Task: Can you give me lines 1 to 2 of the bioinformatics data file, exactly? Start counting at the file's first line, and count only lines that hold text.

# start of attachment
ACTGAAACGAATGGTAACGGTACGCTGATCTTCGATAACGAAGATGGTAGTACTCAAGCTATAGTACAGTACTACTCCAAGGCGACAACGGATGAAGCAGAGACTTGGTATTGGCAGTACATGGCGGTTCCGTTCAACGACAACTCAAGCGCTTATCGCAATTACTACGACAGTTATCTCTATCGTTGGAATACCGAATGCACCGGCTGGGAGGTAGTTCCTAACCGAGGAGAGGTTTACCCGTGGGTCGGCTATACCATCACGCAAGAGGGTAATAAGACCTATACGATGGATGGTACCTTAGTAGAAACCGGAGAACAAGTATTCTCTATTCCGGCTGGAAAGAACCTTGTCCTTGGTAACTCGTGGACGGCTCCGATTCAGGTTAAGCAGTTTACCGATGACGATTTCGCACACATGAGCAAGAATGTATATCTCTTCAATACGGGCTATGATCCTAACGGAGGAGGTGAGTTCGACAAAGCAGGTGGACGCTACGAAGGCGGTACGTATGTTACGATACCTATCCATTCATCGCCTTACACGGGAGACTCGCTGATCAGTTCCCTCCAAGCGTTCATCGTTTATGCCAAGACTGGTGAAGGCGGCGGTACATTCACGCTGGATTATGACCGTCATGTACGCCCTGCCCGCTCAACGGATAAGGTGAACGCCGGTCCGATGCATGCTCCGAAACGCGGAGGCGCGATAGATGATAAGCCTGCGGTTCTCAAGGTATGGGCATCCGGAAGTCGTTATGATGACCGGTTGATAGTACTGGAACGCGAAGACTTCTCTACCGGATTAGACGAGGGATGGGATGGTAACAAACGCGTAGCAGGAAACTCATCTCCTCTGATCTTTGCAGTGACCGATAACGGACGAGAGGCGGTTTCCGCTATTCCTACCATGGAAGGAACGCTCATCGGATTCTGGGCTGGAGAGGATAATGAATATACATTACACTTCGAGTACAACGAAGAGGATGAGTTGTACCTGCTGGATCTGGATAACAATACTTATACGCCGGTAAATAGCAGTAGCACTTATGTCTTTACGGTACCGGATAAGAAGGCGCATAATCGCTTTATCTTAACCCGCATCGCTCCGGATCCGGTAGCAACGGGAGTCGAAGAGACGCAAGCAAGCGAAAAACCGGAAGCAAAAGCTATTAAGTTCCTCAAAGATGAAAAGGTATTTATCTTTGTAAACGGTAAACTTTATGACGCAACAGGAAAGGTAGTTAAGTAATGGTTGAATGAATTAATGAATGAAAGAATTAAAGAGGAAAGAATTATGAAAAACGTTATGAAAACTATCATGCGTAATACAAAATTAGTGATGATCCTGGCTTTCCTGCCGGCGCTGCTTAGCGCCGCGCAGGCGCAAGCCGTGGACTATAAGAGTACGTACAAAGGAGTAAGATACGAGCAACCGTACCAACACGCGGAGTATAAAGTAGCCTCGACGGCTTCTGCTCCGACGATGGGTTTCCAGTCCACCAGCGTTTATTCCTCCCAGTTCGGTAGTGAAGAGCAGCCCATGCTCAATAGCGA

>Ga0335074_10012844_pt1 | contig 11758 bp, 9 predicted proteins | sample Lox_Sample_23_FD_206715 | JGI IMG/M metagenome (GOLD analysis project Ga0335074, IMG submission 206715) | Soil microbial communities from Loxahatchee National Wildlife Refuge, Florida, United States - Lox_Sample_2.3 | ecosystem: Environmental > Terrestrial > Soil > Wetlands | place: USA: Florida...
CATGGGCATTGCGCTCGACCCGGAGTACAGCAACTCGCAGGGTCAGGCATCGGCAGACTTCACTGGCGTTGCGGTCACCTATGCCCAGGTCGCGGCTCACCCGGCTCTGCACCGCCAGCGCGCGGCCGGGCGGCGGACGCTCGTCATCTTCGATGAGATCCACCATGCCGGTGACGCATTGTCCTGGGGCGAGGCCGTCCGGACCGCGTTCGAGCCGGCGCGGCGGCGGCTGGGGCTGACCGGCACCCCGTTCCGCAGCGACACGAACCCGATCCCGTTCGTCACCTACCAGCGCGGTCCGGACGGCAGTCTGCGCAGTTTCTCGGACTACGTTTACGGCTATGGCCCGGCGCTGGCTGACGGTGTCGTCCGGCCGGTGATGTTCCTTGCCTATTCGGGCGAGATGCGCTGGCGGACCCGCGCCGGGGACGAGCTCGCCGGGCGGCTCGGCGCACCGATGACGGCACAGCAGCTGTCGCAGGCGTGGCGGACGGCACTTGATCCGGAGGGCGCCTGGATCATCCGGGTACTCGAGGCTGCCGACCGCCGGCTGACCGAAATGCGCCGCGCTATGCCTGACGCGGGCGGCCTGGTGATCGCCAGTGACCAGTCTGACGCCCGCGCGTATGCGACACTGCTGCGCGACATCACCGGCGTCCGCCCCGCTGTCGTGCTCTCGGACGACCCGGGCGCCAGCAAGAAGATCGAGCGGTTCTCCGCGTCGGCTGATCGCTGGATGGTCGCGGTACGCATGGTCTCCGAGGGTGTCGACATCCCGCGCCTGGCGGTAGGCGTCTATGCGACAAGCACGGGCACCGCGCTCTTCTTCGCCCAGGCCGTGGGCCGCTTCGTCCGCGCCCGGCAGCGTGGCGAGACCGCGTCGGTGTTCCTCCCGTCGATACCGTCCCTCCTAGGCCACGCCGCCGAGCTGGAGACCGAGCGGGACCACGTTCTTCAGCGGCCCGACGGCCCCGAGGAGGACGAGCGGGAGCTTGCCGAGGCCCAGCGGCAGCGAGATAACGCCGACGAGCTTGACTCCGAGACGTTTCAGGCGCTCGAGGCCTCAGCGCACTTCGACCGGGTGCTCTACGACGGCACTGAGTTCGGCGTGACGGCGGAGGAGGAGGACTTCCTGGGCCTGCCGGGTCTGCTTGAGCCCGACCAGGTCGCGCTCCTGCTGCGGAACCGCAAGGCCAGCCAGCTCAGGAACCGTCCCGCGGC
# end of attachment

ACTGAAACGAATGGTAACGGTACGCTGATCTTCGATAACGAAGATGGTAGTACTCAAGCTATAGTACAGTACTACTCCAAGGCGACAACGGATGAAGCAGAGACTTGGTATTGGCAGTACATGGCGGTTCCGTTCAACGACAACTCAAGCGCTTATCGCAATTACTACGACAGTTATCTCTATCGTTGGAATACCGAATGCACCGGCTGGGAGGTAGTTCCTAACCGAGGAGAGGTTTACCCGTGGGTCGGCTATACCATCACGCAAGAGGGTAATAAGACCTATACGATGGATGGTACCTTAGTAGAAACCGGAGAACAAGTATTCTCTATTCCGGCTGGAAAGAACCTTGTCCTTGGTAACTCGTGGACGGCTCCGATTCAGGTTAAGCAGTTTACCGATGACGATTTCGCACACATGAGCAAGAATGTATATCTCTTCAATACGGGCTATGATCCTAACGGAGGAGGTGAGTTCGACAAAGCAGGTGGACGCTACGAAGGCGGTACGTATGTTACGATACCTATCCATTCATCGCCTTACACGGGAGACTCGCTGATCAGTTCCCTCCAAGCGTTCATCGTTTATGCCAAGACTGGTGAAGGCGGCGGTACATTCACGCTGGATTATGACCGTCATGTACGCCCTGCCCGCTCAACGGATAAGGTGAACGCCGGTCCGATGCATGCTCCGAAACGCGGAGGCGCGATAGATGATAAGCCTGCGGTTCTCAAGGTATGGGCATCCGGAAGTCGTTATGATGACCGGTTGATAGTACTGGAACGCGAAGACTTCTCTACCGGATTAGACGAGGGATGGGATGGTAACAAACGCGTAGCAGGAAACTCATCTCCTCTGATCTTTGCAGTGACCGATAACGGACGAGAGGCGGTTTCCGCTATTCCTACCATGGAAGGAACGCTCATCGGATTCTGGGCTGGAGAGGATAATGAATATACATTACACTTCGAGTACAACGAAGAGGATGAGTTGTACCTGCTGGATCTGGATAACAATACTTATACGCCGGTAAATAGCAGTAGCACTTATGTCTTTACGGTACCGGATAAGAAGGCGCATAATCGCTTTATCTTAACCCGCATCGCTCCGGATCCGGTAGCAACGGGAGTCGAAGAGACGCAAGCAAGCGAAAAACCGGAAGCAAAAGCTATTAAGTTCCTCAAAGATGAAAAGGTATTTATCTTTGTAAACGGTAAACTTTATGACGCAACAGGAAAGGTAGTTAAGTAATGGTTGAATGAATTAATGAATGAAAGAATTAAAGAGGAAAGAATTATGAAAAACGTTATGAAAACTATCATGCGTAATACAAAATTAGTGATGATCCTGGCTTTCCTGCCGGCGCTGCTTAGCGCCGCGCAGGCGCAAGCCGTGGACTATAAGAGTACGTACAAAGGAGTAAGATACGAGCAACCGTACCAACACGCGGAGTATAAAGTAGCCTCGACGGCTTCTGCTCCGACGATGGGTTTCCAGTCCACCAGCGTTTATTCCTCCCAGTTCGGTAGTGAAGAGCAGCCCATGCTCAATAGCGA

>Ga0335074_10012844_pt1 | contig 11758 bp, 9 predicted proteins | sample Lox_Sample_23_FD_206715 | JGI IMG/M metagenome (GOLD analysis project Ga0335074, IMG submission 206715) | Soil microbial communities from Loxahatchee National Wildlife Refuge, Florida, United States - Lox_Sample_2.3 | ecosystem: Environmental > Terrestrial > Soil > Wetlands | place: USA: Florida...